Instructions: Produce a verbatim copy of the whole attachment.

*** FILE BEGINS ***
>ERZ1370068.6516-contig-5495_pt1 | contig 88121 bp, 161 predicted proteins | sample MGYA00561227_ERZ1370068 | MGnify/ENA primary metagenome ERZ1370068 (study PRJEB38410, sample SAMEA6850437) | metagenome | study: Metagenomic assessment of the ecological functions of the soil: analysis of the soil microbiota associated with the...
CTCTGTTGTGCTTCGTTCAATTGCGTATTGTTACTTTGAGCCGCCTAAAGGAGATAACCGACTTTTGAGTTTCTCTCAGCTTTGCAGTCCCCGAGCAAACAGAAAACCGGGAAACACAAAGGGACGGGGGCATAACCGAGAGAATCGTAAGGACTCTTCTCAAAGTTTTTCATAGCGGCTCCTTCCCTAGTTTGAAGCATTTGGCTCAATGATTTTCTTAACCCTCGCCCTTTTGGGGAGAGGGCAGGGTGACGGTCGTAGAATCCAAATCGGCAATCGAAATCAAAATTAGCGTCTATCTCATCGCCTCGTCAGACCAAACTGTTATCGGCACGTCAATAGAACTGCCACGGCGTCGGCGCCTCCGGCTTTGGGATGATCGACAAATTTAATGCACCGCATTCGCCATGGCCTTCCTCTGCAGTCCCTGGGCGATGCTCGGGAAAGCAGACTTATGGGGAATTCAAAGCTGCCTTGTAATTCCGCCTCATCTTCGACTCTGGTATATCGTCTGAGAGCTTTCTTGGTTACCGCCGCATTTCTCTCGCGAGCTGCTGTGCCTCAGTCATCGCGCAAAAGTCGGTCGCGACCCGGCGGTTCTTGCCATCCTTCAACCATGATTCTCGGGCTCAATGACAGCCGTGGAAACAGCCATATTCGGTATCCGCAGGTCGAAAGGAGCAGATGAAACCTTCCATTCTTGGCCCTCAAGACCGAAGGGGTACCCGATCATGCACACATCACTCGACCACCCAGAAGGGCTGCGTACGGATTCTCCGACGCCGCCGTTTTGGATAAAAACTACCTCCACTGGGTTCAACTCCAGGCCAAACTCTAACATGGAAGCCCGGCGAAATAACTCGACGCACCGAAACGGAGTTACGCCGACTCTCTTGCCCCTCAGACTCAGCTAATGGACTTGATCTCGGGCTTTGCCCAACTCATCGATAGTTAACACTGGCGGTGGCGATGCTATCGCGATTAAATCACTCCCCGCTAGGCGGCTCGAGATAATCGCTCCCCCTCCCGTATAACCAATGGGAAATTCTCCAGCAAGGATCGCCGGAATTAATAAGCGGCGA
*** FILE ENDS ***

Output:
>ERZ1370068.6516-contig-5495_pt1 | contig 88121 bp, 161 predicted proteins | sample MGYA00561227_ERZ1370068 | MGnify/ENA primary metagenome ERZ1370068 (study PRJEB38410, sample SAMEA6850437) | metagenome | study: Metagenomic assessment of the ecological functions of the soil: analysis of the soil microbiota associated with the...
CTCTGTTGTGCTTCGTTCAATTGCGTATTGTTACTTTGAGCCGCCTAAAGGAGATAACCGACTTTTGAGTTTCTCTCAGCTTTGCAGTCCCCGAGCAAACAGAAAACCGGGAAACACAAAGGGACGGGGGCATAACCGAGAGAATCGTAAGGACTCTTCTCAAAGTTTTTCATAGCGGCTCCTTCCCTAGTTTGAAGCATTTGGCTCAATGATTTTCTTAACCCTCGCCCTTTTGGGGAGAGGGCAGGGTGACGGTCGTAGAATCCAAATCGGCAATCGAAATCAAAATTAGCGTCTATCTCATCGCCTCGTCAGACCAAACTGTTATCGGCACGTCAATAGAACTGCCACGGCGTCGGCGCCTCCGGCTTTGGGATGATCGACAAATTTAATGCACCGCATTCGCCATGGCCTTCCTCTGCAGTCCCTGGGCGATGCTCGGGAAAGCAGACTTATGGGGAATTCAAAGCTGCCTTGTAATTCCGCCTCATCTTCGACTCTGGTATATCGTCTGAGAGCTTTCTTGGTTACCGCCGCATTTCTCTCGCGAGCTGCTGTGCCTCAGTCATCGCGCAAAAGTCGGTCGCGACCCGGCGGTTCTTGCCATCCTTCAACCATGATTCTCGGGCTCAATGACAGCCGTGGAAACAGCCATATTCGGTATCCGCAGGTCGAAAGGAGCAGATGAAACCTTCCATTCTTGGCCCTCAAGACCGAAGGGGTACCCGATCATGCACACATCACTCGACCACCCAGAAGGGCTGCGTACGGATTCTCCGACGCCGCCGTTTTGGATAAAAACTACCTCCACTGGGTTCAACTCCAGGCCAAACTCTAACATGGAAGCCCGGCGAAATAACTCGACGCACCGAAACGGAGTTACGCCGACTCTCTTGCCCCTCAGACTCAGCTAATGGACTTGATCTCGGGCTTTGCCCAACTCATCGATAGTTAACACTGGCGGTGGCGATGCTATCGCGATTAAATCACTCCCCGCTAGGCGGCTCGAGATAATCGCTCCCCCTCCCGTATAACCAATGGGAAATTCTCCAGCAAGGATCGCCGGAATTAATAAGCGGCGA